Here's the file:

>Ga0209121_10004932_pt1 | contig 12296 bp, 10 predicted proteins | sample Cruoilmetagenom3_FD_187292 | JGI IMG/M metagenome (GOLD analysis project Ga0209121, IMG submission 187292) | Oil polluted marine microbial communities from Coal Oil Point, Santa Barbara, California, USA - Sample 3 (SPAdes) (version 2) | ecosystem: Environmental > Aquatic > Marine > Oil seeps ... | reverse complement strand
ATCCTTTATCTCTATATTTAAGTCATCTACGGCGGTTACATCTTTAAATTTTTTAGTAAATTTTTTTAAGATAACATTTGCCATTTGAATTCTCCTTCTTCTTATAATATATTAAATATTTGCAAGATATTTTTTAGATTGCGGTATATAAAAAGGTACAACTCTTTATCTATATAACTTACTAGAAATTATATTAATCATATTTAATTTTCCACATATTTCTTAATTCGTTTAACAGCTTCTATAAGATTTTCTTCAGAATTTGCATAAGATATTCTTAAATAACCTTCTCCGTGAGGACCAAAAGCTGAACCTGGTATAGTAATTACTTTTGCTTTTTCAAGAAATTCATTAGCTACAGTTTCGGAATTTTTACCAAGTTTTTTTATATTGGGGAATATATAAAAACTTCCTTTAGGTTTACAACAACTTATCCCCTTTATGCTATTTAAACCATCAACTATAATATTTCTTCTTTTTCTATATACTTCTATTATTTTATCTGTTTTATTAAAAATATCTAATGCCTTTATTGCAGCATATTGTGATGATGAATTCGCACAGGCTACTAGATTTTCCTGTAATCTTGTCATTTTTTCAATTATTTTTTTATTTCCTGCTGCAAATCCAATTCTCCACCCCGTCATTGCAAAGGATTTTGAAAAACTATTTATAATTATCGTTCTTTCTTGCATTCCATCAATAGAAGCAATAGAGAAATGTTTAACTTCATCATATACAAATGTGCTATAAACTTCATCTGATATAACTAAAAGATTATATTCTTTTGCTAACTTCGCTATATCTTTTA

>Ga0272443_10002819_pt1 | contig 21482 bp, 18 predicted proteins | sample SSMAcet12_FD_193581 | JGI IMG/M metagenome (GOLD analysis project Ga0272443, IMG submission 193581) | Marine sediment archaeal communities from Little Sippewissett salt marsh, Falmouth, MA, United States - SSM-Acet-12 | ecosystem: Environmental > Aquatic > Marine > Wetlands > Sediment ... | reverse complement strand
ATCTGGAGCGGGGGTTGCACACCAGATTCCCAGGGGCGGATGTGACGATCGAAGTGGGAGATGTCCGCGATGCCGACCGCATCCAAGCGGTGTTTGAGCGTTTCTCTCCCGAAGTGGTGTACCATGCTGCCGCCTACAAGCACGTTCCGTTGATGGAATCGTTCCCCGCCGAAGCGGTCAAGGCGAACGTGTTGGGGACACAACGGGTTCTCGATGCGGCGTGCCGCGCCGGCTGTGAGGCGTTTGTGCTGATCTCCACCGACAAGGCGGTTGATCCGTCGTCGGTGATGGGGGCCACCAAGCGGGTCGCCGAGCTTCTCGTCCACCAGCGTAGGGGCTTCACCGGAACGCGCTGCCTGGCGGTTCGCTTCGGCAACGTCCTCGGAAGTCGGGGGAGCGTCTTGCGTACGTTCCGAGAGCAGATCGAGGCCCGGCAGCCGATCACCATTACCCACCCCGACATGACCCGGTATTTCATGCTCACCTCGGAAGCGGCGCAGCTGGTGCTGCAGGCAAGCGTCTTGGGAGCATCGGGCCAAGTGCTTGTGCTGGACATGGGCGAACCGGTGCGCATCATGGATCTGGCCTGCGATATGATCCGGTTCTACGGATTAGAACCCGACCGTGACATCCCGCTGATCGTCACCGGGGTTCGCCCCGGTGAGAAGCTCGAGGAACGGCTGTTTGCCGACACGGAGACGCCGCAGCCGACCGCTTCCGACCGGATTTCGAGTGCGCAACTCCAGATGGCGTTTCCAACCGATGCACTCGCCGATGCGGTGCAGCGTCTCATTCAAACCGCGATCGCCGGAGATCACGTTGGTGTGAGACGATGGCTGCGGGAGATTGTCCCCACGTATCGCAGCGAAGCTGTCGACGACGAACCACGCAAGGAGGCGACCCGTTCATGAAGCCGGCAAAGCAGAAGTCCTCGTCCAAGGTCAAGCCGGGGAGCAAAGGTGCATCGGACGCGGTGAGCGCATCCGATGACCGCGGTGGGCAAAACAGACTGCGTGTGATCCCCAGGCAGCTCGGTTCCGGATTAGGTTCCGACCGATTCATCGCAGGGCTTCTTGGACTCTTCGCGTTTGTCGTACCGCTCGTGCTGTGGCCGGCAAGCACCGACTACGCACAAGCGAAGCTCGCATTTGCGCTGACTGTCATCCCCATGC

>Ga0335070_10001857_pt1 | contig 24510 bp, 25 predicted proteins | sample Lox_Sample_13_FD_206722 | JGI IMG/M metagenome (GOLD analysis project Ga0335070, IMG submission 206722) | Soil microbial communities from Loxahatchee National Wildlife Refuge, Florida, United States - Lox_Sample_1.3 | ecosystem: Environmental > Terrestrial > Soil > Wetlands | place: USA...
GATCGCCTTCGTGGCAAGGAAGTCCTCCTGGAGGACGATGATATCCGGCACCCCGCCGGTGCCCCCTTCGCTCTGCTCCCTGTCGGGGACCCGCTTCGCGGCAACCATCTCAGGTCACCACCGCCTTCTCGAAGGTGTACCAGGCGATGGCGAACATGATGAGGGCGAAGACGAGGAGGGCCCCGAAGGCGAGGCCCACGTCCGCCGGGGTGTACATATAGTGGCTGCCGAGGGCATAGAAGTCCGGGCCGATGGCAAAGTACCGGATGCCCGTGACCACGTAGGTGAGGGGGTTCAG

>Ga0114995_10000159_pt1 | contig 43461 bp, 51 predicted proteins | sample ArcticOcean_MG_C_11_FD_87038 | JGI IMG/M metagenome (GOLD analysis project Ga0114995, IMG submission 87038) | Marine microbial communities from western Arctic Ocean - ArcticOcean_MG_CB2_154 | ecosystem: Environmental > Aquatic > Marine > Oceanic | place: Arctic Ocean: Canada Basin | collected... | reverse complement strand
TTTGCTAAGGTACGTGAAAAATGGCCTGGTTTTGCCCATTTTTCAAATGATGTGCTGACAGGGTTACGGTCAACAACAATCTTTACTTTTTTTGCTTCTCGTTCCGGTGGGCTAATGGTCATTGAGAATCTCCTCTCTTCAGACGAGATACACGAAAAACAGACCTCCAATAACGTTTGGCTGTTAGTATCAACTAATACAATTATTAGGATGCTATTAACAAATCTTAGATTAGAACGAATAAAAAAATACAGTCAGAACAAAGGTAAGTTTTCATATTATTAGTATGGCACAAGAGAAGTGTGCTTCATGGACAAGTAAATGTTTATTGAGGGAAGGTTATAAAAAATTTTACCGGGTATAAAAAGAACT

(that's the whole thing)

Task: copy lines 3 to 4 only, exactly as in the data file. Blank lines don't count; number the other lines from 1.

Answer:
>Ga0272443_10002819_pt1 | contig 21482 bp, 18 predicted proteins | sample SSMAcet12_FD_193581 | JGI IMG/M metagenome (GOLD analysis project Ga0272443, IMG submission 193581) | Marine sediment archaeal communities from Little Sippewissett salt marsh, Falmouth, MA, United States - SSM-Acet-12 | ecosystem: Environmental > Aquatic > Marine > Wetlands > Sediment ... | reverse complement strand
ATCTGGAGCGGGGGTTGCACACCAGATTCCCAGGGGCGGATGTGACGATCGAAGTGGGAGATGTCCGCGATGCCGACCGCATCCAAGCGGTGTTTGAGCGTTTCTCTCCCGAAGTGGTGTACCATGCTGCCGCCTACAAGCACGTTCCGTTGATGGAATCGTTCCCCGCCGAAGCGGTCAAGGCGAACGTGTTGGGGACACAACGGGTTCTCGATGCGGCGTGCCGCGCCGGCTGTGAGGCGTTTGTGCTGATCTCCACCGACAAGGCGGTTGATCCGTCGTCGGTGATGGGGGCCACCAAGCGGGTCGCCGAGCTTCTCGTCCACCAGCGTAGGGGCTTCACCGGAACGCGCTGCCTGGCGGTTCGCTTCGGCAACGTCCTCGGAAGTCGGGGGAGCGTCTTGCGTACGTTCCGAGAGCAGATCGAGGCCCGGCAGCCGATCACCATTACCCACCCCGACATGACCCGGTATTTCATGCTCACCTCGGAAGCGGCGCAGCTGGTGCTGCAGGCAAGCGTCTTGGGAGCATCGGGCCAAGTGCTTGTGCTGGACATGGGCGAACCGGTGCGCATCATGGATCTGGCCTGCGATATGATCCGGTTCTACGGATTAGAACCCGACCGTGACATCCCGCTGATCGTCACCGGGGTTCGCCCCGGTGAGAAGCTCGAGGAACGGCTGTTTGCCGACACGGAGACGCCGCAGCCGACCGCTTCCGACCGGATTTCGAGTGCGCAACTCCAGATGGCGTTTCCAACCGATGCACTCGCCGATGCGGTGCAGCGTCTCATTCAAACCGCGATCGCCGGAGATCACGTTGGTGTGAGACGATGGCTGCGGGAGATTGTCCCCACGTATCGCAGCGAAGCTGTCGACGACGAACCACGCAAGGAGGCGACCCGTTCATGAAGCCGGCAAAGCAGAAGTCCTCGTCCAAGGTCAAGCCGGGGAGCAAAGGTGCATCGGACGCGGTGAGCGCATCCGATGACCGCGGTGGGCAAAACAGACTGCGTGTGATCCCCAGGCAGCTCGGTTCCGGATTAGGTTCCGACCGATTCATCGCAGGGCTTCTTGGACTCTTCGCGTTTGTCGTACCGCTCGTGCTGTGGCCGGCAAGCACCGACTACGCACAAGCGAAGCTCGCATTTGCGCTGACTGTCATCCCCATGC